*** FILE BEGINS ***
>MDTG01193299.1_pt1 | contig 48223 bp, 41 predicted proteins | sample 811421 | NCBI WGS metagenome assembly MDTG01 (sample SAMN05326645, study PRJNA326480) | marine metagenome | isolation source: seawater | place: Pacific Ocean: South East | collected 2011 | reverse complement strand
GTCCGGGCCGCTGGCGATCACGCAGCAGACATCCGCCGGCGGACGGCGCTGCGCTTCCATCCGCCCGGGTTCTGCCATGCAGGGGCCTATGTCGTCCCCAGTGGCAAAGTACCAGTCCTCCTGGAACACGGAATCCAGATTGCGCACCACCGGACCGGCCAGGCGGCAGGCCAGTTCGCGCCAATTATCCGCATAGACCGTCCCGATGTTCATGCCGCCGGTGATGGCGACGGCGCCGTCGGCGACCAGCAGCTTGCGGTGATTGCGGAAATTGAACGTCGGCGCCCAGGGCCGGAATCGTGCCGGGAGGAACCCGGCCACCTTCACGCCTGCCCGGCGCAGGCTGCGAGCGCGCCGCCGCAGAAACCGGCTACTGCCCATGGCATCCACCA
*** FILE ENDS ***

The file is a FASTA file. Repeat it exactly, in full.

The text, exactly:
>MDTG01193299.1_pt1 | contig 48223 bp, 41 predicted proteins | sample 811421 | NCBI WGS metagenome assembly MDTG01 (sample SAMN05326645, study PRJNA326480) | marine metagenome | isolation source: seawater | place: Pacific Ocean: South East | collected 2011 | reverse complement strand
GTCCGGGCCGCTGGCGATCACGCAGCAGACATCCGCCGGCGGACGGCGCTGCGCTTCCATCCGCCCGGGTTCTGCCATGCAGGGGCCTATGTCGTCCCCAGTGGCAAAGTACCAGTCCTCCTGGAACACGGAATCCAGATTGCGCACCACCGGACCGGCCAGGCGGCAGGCCAGTTCGCGCCAATTATCCGCATAGACCGTCCCGATGTTCATGCCGCCGGTGATGGCGACGGCGCCGTCGGCGACCAGCAGCTTGCGGTGATTGCGGAAATTGAACGTCGGCGCCCAGGGCCGGAATCGTGCCGGGAGGAACCCGGCCACCTTCACGCCTGCCCGGCGCAGGCTGCGAGCGCGCCGCCGCAGAAACCGGCTACTGCCCATGGCATCCACCA